She loved our family like no other i have ever seen. Literally held together both sides, took care of her own mother, great grandmother, a woman from a nursing home by putting her in her own condo,taking a student that was about to be homeless and got her a place, bought her mother a car as a gift and battled terminal cancer all the way.

She was very compassionate and had empathy for everyone. She went out of her way to help anyone she could. She taught me how to be humble, and how what not to become.

See, i had a wonderful example of how to love another human being. She, my mother, was my learning example of how to love others. She received her Masters of Nursing while all of the above was going on. Took care of my father while he was on dialysis with full kidney failure. She was a woman that i know was special to God ...and to all of us.

I think of her and marveled at the depths of her loving heart and soul. She always had time for you, no matter who you were and had a level of patience and peace that most never knew existed.

My mother is gone from this earth but always remains in my heart. She holds a special place dear to me because of the example she gave and there is hardly a time that goes by that i don't think of her.

So special, so wonderfuly valuable to this earth and the ripple effects of her love touched thousands. Those thousands were at her funeral. They even dedicated a scholarship to her name and memory. She just went out of her way to help others.

Thank you my black mother, for instilling such a wonderful love in me. May i be worthy of passing that on to my son, and maybe one day a black woman to show her that real unconditional love still does exist.

Peace all and I love ya mom and i miss you always.

Your well taught pupil. Smile

CLL
Originally posted by HonestBrother:
Meditation on Beauty and the Black Woman
(A Work in Progress)

I know what this world says beauty is - as do we all.
But we who know just laugh: to this we will never be in thrall.
We know that beauty dwells both close to home and in far rarer places-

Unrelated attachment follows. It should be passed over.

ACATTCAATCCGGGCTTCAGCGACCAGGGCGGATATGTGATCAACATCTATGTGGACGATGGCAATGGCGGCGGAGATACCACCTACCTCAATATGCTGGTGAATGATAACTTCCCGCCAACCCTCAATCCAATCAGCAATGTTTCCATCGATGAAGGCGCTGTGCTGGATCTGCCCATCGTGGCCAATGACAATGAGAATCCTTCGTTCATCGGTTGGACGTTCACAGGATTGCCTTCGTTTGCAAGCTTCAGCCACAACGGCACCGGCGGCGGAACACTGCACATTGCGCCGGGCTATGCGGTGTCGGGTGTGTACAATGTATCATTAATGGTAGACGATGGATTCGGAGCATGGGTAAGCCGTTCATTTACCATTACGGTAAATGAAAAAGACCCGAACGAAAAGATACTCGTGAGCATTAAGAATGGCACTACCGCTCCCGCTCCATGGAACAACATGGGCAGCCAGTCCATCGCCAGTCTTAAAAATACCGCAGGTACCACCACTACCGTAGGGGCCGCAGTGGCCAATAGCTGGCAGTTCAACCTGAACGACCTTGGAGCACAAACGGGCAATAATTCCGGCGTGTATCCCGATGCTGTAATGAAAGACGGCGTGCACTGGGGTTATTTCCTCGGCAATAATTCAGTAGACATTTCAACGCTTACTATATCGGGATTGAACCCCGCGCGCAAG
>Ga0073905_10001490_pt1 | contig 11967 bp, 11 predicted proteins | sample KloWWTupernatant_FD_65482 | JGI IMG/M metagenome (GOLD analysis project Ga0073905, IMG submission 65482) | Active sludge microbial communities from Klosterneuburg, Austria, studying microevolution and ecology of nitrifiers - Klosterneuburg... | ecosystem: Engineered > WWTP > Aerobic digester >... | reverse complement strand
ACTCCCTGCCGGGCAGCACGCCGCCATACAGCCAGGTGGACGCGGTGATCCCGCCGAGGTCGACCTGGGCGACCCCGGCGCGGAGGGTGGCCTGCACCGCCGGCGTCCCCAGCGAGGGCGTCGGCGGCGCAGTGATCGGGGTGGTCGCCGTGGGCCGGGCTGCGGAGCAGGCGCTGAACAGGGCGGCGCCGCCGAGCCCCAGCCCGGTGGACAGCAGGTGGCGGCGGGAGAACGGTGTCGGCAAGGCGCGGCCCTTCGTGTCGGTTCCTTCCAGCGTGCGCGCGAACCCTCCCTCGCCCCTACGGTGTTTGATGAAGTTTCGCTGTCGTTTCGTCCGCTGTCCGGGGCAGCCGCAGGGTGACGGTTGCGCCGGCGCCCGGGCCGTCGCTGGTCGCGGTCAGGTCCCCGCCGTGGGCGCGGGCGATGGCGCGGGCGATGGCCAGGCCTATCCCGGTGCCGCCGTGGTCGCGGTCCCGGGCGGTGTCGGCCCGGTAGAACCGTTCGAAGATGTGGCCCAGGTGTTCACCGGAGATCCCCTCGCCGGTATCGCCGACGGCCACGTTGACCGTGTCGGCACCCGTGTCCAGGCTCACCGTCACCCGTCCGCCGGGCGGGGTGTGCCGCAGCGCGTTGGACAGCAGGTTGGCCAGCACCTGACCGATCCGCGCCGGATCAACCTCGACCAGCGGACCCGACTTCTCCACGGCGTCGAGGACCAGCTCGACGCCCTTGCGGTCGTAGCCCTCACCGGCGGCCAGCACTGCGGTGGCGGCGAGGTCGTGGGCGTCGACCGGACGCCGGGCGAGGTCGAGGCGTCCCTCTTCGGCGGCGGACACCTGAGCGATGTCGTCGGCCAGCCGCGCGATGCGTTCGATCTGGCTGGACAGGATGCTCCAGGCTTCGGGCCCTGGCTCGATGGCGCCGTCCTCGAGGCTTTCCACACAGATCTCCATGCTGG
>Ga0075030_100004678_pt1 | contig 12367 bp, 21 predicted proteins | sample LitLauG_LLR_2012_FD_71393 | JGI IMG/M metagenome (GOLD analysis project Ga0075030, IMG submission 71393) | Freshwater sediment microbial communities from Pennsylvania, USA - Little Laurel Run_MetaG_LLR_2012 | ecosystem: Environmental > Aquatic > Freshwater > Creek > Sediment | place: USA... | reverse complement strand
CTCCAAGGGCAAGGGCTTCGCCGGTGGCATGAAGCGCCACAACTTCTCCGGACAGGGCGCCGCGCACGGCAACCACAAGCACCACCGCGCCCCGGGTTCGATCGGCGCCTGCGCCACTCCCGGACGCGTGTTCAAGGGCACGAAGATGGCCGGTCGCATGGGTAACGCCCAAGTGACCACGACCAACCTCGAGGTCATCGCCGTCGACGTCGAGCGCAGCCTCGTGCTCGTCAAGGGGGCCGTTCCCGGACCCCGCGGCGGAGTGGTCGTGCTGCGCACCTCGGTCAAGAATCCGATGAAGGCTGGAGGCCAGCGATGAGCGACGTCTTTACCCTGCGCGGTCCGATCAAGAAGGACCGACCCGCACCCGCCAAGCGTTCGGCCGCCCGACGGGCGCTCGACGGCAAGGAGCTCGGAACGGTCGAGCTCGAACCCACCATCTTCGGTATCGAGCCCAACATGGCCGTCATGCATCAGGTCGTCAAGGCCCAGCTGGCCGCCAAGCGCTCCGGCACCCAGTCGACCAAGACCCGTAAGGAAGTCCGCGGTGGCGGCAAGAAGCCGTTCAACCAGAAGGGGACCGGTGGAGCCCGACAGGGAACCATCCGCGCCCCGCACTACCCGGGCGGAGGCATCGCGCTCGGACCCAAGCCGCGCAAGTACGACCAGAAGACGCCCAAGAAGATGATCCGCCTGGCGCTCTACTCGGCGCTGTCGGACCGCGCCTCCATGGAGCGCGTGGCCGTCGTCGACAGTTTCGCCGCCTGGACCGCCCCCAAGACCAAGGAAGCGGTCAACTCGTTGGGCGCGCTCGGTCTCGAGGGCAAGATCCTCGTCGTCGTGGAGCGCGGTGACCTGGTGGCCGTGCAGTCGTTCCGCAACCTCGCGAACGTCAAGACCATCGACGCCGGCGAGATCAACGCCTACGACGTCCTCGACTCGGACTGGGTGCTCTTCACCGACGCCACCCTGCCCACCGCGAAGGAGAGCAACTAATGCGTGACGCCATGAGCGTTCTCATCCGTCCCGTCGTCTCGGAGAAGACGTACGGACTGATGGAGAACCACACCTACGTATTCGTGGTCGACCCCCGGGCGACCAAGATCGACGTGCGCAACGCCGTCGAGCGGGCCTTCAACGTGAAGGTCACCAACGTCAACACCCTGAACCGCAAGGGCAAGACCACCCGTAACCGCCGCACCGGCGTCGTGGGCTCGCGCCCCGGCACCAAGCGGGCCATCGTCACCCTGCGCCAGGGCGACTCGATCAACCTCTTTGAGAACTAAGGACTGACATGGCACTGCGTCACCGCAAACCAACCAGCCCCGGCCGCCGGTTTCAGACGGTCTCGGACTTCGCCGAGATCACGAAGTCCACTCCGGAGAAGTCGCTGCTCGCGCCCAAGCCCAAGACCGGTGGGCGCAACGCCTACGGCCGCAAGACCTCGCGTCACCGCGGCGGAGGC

And that deep lovers need much skill before they can savor her embraces...
Beauty is shallow and skin deep but also deep as blood and bone...

When I close my eyes and lose all sense of space and time
So that I feel only the heat and strong pull of my blood,
Within this reverie, deepest of my deep down dreams,
The desire unfurls, sweetest in this world, for a brown skinned girl:
Her lips full, my sistah, full of SOUL, and full round curves:
She and only she can ever be beauty-full for me....

------------------

Wow, this is simply BEAUTIFUL!!!!!!!!!!!!!!!!!

{sniff}

Very very b e a u t i f u l l y stated, HB, and touching.
[QUOTE]Originally posted by Fabulous:
Originally posted by HonestBrother:
Meditation on Beauty and the Black Woman
(A Work in Progress)

I know what this world says beauty is - as do we all.
But we who know just laugh: to this we will never be in thrall.
We know that beauty dwells both close to home and in far rarer places-
And that deep lovers need much skill before they can savor her embraces...
Beauty is shallow and skin deep but also deep as blood and bone...

When I close my eyes and lose all sense of space and time
So that I feel only the heat and strong pull of my blood,
Within this reverie, deepest of my deep down dreams,
The desire unfurls, sweetest in this world, for a brown skinned girl:
Her lips full, my sistah, full of SOUL, and full round curves:
She and only she can ever be beauty-full for me....

------------------

Wow, this is simply BEAUTIFUL!!!!!!!!!!!!!!!!!

{sniff}

Very very b e a u t i f u l l y stated, HB, and touching.

-----------------

Why thank you kindly, Fab ... kiss

I'm pleased that you found it pleasing Smile
Originally posted by HonestBrother:
Originally posted by Fabulous:
Originally posted by HonestBrother:

Meditation on Beauty and the Black Woman
(A Work in Progress)

I know what this world says beauty is - as do we all.
But we who know just laugh: to this we will never be in thrall.
We know that beauty dwells both close to home and in far rarer places-
And that deep lovers need much skill before they can savor her embraces...
Beauty is shallow and skin deep but also deep as blood and bone...

When I close my eyes and lose all sense of space and time
So that I feel only the heat and strong pull of my blood,
Within this reverie, deepest of my deep down dreams,